For the next five years, I was in outpatient therapy for at least three days a week. For me to even walk ten feet took a long time. It was a very slow process.

What about the doctors and nurses? Where they preparing you, that you’d be forever paralyzed?

No, I know my parents had talked to them. And healthcare professionals don’t do that. One therapist was supposed to be helping me deal with all that had happened to me. She finally said to me, “Julie, you’re really not getting all this. I think you’re not understanding [that] you really have to start dealing with this. It’s really unlikely you’re going to ever be able to live on your own. To think that you’ll work? No. Drive? No. And living on your own, I think, is a really far cry from something that you’d be able to do.”

And I thought, What? I was so mad. I was just so mad.

Do you work, drive and live alone now?

Yes, I live alone. Yes, I drive. I hate it.

Do you hate driving because you’re afraid of it, or because of your disabilities?

Both. Both. It doesn’t make it easy, and I’m afraid.

I’d imagine you’d go through phases of depression with this.

Oh, God, yeah. I mean, I was a mess. When I was in the rehab hospital, they put me on Paxil because I was crying so badly. I did not want to live. I mean who wants to live like that? The suicide rate for my injury is like 85 percent.

What do you think has been the hardest part of this?

Oh, just not being able to really live my potential. You know, I say that, and I’m doing so much with the book and stuff. They’re already talking about a next book. I’ve been asked to talk to the National Transportation Safety Board on safe driving. I mean, to do all these great things, I’m very happy about it, but I think, Oh, gosh, the potential I could have had, and people are like, Hello?

Life is not what I expected it to be. But then, so many of us can say that, can’t we?

Tell me about the triathlon you did in 2007.

Everything was timed. You swam for ten minutes, which believe it or not, is a long time — for me it was a long time. You run for twenty, and you bike for fifteen.

When I was finishing the final laps of the triathlon, I could hear in my head, my grandmother, “Your body is healed,” and I’m thinking, Okay, my body is healed. I finished in the middle of my age group, which I was quite happy with.

What toll do you think this took on your family?

I would much rather be the person who’s injured, and so many survivors say this. It’s much harder on them because they don’t know, exactly, what it feels like to be us, and they’re hurting so bad[ly] because they can only imagine how hard or how difficult that it would be, that this sudden kind of life change would be.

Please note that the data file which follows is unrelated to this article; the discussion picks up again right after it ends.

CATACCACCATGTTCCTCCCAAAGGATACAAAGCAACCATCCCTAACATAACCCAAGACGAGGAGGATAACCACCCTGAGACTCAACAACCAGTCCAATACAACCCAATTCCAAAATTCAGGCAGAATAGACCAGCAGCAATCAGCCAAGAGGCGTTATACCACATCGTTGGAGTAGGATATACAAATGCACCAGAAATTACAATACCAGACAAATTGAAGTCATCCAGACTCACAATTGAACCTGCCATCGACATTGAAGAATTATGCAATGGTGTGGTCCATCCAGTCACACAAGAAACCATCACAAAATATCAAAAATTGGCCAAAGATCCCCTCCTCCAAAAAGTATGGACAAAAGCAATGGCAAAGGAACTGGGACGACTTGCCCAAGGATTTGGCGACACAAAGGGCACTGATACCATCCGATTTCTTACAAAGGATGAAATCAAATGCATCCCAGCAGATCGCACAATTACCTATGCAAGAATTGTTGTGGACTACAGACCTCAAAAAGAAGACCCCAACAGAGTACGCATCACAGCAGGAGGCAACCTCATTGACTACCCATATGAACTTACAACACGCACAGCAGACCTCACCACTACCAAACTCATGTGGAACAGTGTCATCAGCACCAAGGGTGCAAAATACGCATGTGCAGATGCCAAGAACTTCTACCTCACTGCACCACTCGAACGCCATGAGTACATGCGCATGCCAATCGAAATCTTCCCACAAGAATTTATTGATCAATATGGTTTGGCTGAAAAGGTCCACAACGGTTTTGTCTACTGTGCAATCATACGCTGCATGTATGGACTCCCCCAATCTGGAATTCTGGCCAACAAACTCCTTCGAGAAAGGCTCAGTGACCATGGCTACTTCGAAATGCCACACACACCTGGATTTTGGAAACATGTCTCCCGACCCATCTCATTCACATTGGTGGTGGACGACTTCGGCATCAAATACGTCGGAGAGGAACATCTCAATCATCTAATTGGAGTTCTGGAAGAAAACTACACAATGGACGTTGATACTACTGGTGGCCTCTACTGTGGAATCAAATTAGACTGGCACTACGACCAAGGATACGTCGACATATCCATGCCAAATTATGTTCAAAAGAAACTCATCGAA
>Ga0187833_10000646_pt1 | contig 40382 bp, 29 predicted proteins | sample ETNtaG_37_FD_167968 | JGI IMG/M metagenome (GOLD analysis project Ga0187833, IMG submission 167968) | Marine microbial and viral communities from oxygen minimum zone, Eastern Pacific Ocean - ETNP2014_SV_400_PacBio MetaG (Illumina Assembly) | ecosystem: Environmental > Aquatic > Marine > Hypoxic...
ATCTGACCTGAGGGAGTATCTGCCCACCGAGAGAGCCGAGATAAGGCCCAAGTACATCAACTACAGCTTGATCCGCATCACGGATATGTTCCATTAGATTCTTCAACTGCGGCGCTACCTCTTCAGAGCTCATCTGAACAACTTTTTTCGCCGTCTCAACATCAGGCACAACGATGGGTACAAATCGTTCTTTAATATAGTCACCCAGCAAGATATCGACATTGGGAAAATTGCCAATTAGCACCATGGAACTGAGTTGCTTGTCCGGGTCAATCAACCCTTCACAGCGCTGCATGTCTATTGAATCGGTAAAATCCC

Was the kid who hit you injured?

He knocked himself out. He hit his head on the windshield. He was arrested, but other than that, he was fine.

Do you have a relationship with him?

I called him about a year-and-a-half after my accident. He got just a suspended license for a very short period of time. I know it’s hard for him. He has to pay more for insurance. But he didn’t have to spend any time in jail. He just got a $75 fine, and that was it. Now the penalties are much higher for injuring somebody so badly, but they should be.

I couldn’t call him until I honestly meant that I could forgive him, and so, until I felt that, I decided I’d wait that year-and-a-half. I called him and I said, “Listen. You know what? Forgive yourself, because I forgive you. Let’s just let it go. It happened. It’s done.” And he was very sorry. He was very apologetic.

Is there anything about your life that you would say is better now, than it was before your accident?

Probably most things. Emotionally and spiritually things are better. Once you’ve had that experience, the near-death experience, you just have so much more depth to your life, and to your whole essence of living and purpose. That gives you a much deeper relationship with family and friends. You just don’t take it for granted. You truly value those things, and you don’t value them in a way that you ever would have before.

Do you have any advice for the rest of us who might perhaps take their bodies for granted?

Oh, just be happy. Really. I know that sounds so simplistic, but happiness for each person is something different. So when I say, “Be happy,” you know what that means for you. You know what that means, and so, whatever it is, be happy in it.


To learn more about Julie Papievis and her book, Go Back and Be Happy, please visit: www.GoBackandBeHappy.com

Go Back and Be Happy can also be purchased at: http://www.amazon.com/Go-Back-Be-Happy-Devastating/dp/0825462762/ref=sr_1_1?ie=UTF8&s=books&qid=1257116377&sr=8-1